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A fine set of English drawing instruments housed in a silver mounted, shagreen, flip-top case. The metal instruments are brass with steel points and are comprised of: dividers; compass with divider, ink and crayon inserts; ruling pen with protracting pin in handle; ink bow compass.
The ivory rectangular protractor and sector are both signed Jacob & Halse. There is also an ebony and brass parallel rule.
The instruments date from c1809/1810.
The instruments from the Jacob & Halse set. There should also be a knife key and a pencil holder, which are the only items missing.
A typical set of late eighteenth century drawing instruments housed in a fish skin, flip-top case.
The metal instruments comprise: a compass with divider, ink, dotting wheel pen and crayon points; dividers; ruling pen and pencil holder/eraser. They are made of brass with steel points and are of considerably cruder manufacture than those in the Jacob & Halse set
There are also a boxwood plotting scale and a brass protractor (not shown). The set is unsigned.
A small but very high quality set by the Dutch maker H. Meeuwig, den Oude Gracht (the Old Canal), Haarlem, contained in a leather covered pocket case with typically continental bolt fastening to the case. It dates from the 2nd half of the nineteenth century.
Each country had its own style. These are heavily made in brass and steel with distinctive scroll ornamentation. There is a separate holder for a pencil lead which can be placed in the pencil insert for the compass.
A Georgian set, circa 1800, in a mahogany box lined with red velvet. The pencil insert for the compass and possibly two bow compasses or a pencil are missing.
Mid 19th century brass set, probably for student use. The compass and dividers have long joint heads and the fixed leg of the compass has no knee joint. The ruling pen has a block nib and does not open for cleaning. The compass inserts are retained by a screw in the old manner.The pencil bow and protractor are replacements. The mahogany box is lined with blue velvet and the protractor is stored behind a flap inside the lid.

It is very difficult to date these sets and it could have been made at any time between about 1830 and 1880, or possibly even 1900..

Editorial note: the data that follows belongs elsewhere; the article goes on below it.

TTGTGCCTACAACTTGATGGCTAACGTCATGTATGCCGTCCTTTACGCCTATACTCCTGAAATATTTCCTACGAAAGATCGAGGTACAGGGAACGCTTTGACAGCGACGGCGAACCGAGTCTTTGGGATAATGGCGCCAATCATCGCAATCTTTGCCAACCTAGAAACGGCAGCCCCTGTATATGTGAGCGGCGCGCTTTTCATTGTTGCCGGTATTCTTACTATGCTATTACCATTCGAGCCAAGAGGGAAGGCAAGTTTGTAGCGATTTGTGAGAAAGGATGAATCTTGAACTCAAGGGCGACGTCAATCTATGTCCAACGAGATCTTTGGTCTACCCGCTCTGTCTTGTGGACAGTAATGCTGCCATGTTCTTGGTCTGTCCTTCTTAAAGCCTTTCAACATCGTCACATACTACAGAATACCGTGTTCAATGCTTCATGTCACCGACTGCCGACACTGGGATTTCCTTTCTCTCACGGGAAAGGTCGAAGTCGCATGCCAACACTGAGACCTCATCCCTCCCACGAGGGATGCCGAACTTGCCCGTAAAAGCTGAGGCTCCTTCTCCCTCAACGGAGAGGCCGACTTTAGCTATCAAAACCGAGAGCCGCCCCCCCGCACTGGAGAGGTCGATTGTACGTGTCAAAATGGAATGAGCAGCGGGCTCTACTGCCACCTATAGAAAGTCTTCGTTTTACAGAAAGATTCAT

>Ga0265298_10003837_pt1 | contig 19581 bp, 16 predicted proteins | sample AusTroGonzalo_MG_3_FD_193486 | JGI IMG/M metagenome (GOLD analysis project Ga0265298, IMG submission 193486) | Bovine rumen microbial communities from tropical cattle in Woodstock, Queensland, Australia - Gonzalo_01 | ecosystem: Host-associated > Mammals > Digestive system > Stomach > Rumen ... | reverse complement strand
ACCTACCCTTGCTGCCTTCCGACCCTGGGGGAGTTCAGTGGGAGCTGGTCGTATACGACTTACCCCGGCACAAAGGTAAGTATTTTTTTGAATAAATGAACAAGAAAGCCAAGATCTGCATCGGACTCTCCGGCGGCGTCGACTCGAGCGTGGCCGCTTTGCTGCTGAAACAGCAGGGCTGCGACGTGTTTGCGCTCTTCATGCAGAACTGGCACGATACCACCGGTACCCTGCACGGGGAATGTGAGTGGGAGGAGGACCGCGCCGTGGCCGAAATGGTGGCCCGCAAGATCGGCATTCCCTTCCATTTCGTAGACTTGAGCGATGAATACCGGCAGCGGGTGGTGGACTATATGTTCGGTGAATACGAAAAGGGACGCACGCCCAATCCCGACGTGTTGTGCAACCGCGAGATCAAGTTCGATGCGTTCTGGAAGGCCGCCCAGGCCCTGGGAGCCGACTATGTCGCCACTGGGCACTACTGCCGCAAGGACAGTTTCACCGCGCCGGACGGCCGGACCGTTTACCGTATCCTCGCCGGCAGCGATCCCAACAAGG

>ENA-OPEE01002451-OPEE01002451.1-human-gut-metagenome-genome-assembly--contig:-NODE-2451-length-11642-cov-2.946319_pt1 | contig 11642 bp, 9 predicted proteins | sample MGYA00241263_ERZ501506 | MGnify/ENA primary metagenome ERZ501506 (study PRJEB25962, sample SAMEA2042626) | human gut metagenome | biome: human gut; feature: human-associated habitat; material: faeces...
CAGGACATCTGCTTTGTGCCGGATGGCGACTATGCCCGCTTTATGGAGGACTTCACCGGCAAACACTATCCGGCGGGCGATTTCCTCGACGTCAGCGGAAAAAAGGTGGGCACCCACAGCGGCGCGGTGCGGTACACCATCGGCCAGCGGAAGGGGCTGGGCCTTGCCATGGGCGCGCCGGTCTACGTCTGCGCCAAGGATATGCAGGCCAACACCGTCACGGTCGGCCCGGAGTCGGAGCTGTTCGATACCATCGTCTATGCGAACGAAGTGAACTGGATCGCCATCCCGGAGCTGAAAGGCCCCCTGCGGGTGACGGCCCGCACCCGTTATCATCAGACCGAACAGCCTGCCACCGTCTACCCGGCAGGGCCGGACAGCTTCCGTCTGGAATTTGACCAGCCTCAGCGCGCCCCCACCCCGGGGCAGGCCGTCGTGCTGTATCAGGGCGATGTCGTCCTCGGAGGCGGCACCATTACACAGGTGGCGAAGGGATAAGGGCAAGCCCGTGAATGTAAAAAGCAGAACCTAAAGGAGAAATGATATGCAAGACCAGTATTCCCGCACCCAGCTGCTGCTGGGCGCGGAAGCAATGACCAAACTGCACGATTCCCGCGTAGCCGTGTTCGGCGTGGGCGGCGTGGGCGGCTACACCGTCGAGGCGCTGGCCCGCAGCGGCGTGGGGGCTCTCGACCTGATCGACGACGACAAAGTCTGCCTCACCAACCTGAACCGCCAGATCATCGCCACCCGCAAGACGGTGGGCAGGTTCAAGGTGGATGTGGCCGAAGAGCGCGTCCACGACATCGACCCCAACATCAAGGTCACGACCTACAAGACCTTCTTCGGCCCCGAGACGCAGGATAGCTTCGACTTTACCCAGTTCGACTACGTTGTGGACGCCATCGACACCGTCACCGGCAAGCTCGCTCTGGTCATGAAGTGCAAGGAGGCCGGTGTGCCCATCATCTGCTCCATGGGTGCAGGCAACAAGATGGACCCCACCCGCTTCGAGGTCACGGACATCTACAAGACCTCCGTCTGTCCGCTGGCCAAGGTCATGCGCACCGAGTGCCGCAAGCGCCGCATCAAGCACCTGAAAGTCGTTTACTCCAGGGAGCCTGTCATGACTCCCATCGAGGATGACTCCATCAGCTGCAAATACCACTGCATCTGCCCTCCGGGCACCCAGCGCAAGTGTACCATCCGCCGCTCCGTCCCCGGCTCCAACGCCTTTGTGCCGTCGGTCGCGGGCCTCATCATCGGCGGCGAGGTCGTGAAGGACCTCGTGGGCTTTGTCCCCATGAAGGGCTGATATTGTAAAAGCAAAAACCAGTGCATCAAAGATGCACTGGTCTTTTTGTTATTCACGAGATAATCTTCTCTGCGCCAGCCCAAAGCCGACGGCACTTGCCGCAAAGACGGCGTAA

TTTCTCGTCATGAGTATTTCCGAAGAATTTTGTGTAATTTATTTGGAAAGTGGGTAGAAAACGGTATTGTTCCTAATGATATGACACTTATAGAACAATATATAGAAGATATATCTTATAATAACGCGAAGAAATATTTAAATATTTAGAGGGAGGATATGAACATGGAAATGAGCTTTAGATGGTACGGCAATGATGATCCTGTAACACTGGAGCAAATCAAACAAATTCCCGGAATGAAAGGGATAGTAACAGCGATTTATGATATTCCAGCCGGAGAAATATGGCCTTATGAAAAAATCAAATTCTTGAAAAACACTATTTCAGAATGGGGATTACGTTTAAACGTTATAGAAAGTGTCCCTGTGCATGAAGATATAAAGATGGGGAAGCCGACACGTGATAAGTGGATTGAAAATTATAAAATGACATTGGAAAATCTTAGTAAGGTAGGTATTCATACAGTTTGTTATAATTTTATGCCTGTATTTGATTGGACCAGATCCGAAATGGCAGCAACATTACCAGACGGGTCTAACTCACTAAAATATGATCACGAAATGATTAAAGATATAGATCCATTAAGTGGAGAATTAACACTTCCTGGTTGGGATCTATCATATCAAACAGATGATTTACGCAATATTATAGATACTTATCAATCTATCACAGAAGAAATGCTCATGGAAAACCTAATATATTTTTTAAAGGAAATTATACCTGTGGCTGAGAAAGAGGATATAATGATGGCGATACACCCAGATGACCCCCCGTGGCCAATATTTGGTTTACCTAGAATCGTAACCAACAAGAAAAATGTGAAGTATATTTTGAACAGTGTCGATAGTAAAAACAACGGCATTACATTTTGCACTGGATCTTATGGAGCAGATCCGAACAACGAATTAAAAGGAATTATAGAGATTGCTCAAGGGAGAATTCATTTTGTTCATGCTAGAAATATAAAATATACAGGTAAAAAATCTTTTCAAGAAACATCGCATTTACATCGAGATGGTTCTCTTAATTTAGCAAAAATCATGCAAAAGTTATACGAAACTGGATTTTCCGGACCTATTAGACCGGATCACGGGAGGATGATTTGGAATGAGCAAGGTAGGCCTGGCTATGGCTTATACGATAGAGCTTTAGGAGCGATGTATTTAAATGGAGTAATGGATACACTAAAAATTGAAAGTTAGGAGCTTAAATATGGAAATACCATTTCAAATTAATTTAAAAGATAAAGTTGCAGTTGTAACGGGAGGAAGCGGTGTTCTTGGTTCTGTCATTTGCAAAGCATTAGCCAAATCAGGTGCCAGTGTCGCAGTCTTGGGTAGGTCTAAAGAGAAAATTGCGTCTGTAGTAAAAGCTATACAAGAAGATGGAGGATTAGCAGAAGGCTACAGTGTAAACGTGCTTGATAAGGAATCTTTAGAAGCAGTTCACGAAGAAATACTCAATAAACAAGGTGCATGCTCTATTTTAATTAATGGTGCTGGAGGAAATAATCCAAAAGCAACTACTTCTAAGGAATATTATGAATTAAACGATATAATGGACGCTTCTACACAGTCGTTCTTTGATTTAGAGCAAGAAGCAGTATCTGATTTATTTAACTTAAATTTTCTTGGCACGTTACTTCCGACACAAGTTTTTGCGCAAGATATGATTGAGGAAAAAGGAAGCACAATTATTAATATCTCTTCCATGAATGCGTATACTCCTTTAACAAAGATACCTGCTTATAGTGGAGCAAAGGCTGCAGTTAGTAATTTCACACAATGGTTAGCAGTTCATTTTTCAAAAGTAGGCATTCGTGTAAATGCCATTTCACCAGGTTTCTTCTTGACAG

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By early sets I mean ones that have been made before about 1850. Pocket sets were typically housed in fishskin or shagreen covered cases, sometimes called etuis, like the Jacob & Halse set below. Larger sets might be housed in mahogany boxes like the William Elliott one shown in the Elliott Bros page. Most instruments in this period were made of brass, although silver was used for sets for the rich. Nickel silver was introduced towards the end of the period.
This mahogany boxed set in brass probably dates from ca. 1830. The pen handle unscrews at its mid-point to reveal a pricker. All the pen nibs are hinged. Below the tray are an ebony parallel rule and an ivory rectangular protractor.
A fish skin case with a pull off top containing an ivory scale, a brass compass with ink, pencil and plain points, and a pencil holder/eraser dating from the early 19th century.
This electrum set probably dates from the 1850s and is complete with its ivory sector and protractor. It is unsigned.
This set of electrum instruments also probably dates from the 1850s. The instruments are the smaller size but the similarities in style and box design suggest these could be by the same maker as the set above. The protractor is also electrum.
This small brass set dates from the early nineteenth century. The steel pen is quite unusual. The case is covered in imitation fish skin and the instruments are of mediocre quality but the set appears to be complete.
This set in a fish skin case dates from about 1800. The ivory and brass instruments are small size ones (4 1/2 inch rather than the more usual six inch). The instruments are all original and in excellent condition but the set is missing a small brass protractor and dividers.
This set by A Abraham of Liverrpool is housed in a green dyed shagreen case that is silver mounted. The instruments are brass and good quality. The ivory rectangular protractor and sector are both signed but the ivory three bar parallel rule is not although it appears to be original. The set is missing the compass with its plain and pencil points but the ink point and extension bar are present. The pencil holder is a replacement of the correct type.
This set is from Southern Germany and dates from ca. 1840. The top of the leather covered case is finely embossed. The velvet lining was probably purple originally and has faded. The divider appears to be a later replacement. There would have been two china saucers in the circular recesses and a rule in the lid.
German set from the Biedermeier period (1815-48). Brass, ivory & steel, it has a black leatherette covered case.

Not what it seems! At first sight this looks to be a set dating from the early nineteenth century. However the box is comb jointed so cannot be earlier than late 19th century although it was clearly made to fit the earlier instruments.

Closer examination reveals that the compass with its plain point, divider and crayon holder are French. The compass has been adapted to take the earlier, English inserts and has an English screw. The parallel rule, brass protractor, and ivory plain scale are all English and the latter is signed “Henry H Stevenson”. Is he an unknown maker, reseller, or owner? The box cartouche has been replaced so no clue there. These latter three items could be early 19th century and part of an earlier set containing the pen and the compass inserts.